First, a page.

Diverse Neighborhood, Uniform Friends

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Tanner Colby is what you might call your typical, liberal, city-dwelling, 30-something white guy. He has a good education. He votes for Democrats. He loves Obama. He thinks of himself as tolerant and open-minded.

But one day he looked around and realized something: Despite living in Brooklyn, one of the most diverse cities in the world, he had no black friends. And when he asked his friends if they had any black friends, it turned out they didn’t either. How did this happen?

The search for answers led him on a journey of personal reflection, around the country, and back through the annals of American history. His new book is called “Some of My Best Friends Are Black: The Strange Story of Integration in America.” 

Colby finds that the current segregation has roots in 20th-century policies such as real estate schemes, the G.I. Bill, and bussing. Covenants in northern cities were signed to keep black families out of white neighborhoods, which caused returning veterans to make their homes along racially segregated lines — white servicemen were mandated to head for the suburbs, while blacks could not find loans for housing outside of the cities. 

"The fact that whites felt threatened [by incoming black families] presented a unique business opportunity for real estate developers, who saw that they could sell all-black real estate at a premium," Colby says. Segregation, then, became a buyable product.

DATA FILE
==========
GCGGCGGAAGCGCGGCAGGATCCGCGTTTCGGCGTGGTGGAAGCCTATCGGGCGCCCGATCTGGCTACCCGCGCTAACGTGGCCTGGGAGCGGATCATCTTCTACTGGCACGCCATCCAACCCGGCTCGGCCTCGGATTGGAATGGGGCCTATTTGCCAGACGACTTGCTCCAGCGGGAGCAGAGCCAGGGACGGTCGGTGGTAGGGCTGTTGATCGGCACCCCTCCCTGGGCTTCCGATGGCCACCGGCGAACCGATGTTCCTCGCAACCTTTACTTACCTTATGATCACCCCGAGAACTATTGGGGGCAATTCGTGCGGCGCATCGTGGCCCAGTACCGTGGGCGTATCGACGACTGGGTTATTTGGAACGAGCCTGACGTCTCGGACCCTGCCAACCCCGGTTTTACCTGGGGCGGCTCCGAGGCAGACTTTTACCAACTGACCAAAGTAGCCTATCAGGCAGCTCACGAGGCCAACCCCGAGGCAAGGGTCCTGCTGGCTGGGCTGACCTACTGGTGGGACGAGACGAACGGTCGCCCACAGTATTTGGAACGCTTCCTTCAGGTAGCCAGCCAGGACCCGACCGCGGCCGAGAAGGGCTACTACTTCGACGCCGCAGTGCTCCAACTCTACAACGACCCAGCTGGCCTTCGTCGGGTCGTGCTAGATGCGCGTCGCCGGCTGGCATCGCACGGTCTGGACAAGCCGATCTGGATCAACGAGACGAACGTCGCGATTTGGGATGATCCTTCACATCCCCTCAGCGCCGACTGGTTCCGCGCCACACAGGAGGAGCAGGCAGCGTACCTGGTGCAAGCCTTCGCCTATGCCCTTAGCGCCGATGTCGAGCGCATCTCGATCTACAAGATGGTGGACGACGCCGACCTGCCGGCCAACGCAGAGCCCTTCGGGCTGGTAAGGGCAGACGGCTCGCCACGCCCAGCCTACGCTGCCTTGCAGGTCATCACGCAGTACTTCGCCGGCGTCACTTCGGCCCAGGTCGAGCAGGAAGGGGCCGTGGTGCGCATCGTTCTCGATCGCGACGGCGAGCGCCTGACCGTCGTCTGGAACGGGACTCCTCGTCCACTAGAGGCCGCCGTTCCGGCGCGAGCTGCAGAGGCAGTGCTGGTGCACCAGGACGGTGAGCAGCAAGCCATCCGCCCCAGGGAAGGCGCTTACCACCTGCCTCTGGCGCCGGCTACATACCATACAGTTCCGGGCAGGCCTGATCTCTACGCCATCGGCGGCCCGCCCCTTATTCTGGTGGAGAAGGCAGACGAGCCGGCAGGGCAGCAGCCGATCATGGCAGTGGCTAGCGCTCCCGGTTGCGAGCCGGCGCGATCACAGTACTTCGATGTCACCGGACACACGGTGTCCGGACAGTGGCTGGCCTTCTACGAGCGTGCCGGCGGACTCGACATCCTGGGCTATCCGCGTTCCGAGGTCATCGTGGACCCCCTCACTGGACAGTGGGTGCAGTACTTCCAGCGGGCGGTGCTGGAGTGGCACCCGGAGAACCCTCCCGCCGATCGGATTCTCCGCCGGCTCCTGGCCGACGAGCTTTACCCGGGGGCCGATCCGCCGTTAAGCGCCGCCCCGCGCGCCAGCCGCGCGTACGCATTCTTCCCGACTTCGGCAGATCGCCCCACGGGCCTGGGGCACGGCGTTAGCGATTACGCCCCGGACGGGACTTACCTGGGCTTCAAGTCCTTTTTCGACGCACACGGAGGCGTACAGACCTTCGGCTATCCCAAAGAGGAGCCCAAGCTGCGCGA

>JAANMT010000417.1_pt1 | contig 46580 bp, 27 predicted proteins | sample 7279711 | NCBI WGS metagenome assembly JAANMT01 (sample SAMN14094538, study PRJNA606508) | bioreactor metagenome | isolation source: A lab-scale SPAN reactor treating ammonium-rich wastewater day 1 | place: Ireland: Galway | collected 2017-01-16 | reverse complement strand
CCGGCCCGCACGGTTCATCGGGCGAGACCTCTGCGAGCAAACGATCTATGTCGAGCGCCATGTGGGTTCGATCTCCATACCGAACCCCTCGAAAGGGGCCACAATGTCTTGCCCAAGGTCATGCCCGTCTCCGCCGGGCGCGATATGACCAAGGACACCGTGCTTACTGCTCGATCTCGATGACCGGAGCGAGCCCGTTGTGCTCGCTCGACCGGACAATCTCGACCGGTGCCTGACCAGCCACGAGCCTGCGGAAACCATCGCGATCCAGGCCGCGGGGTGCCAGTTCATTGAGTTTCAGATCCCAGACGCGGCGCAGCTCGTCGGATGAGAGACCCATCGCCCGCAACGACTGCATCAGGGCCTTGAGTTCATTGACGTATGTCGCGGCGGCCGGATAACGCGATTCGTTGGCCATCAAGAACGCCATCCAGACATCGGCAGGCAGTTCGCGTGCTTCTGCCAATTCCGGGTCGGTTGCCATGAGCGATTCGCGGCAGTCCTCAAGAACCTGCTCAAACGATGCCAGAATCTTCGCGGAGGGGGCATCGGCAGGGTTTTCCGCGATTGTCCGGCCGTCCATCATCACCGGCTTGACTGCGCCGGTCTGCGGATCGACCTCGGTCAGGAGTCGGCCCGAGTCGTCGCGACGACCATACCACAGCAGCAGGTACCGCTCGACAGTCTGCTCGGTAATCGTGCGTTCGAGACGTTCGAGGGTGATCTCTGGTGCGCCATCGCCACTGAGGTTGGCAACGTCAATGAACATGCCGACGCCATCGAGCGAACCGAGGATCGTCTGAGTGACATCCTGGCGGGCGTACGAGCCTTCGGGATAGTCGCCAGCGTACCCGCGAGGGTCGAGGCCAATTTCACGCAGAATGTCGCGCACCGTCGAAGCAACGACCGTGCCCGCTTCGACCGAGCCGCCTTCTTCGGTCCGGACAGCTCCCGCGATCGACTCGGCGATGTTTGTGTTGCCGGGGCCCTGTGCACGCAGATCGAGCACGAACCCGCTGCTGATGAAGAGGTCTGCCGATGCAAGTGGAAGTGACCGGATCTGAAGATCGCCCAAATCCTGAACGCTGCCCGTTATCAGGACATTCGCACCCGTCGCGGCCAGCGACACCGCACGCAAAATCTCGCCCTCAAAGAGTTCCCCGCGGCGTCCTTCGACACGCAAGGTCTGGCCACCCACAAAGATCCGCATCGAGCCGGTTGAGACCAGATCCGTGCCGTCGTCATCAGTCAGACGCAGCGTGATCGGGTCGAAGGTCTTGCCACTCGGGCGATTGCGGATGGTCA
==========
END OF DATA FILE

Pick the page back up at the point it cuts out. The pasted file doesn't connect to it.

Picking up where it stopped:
Bussing, a practice designed to integrate public schools, also contributed to the black-white divide in northern areas. Originally an idea in smaller southern communities, Colby argues that the program was ill-fit for huge northern cities like Detroit, New York, and Boston. "The logistics of what would have been required to shuffle all these kids around without having dealt with the housing problem that we just described was crazy," Colby says. 

These policies are what produced the current segregation that Colby investigates. "When black and whites came together in social spaces, it was just a huge backlash," he argues. "Emotionally, black people and white people just didn't know how to deal with each other."

Here's an experiment: Go to your Facebook page and count the number of friends you have that are a different race or ethnicity than you. Tell us your number on The Takeaway's Facebook page.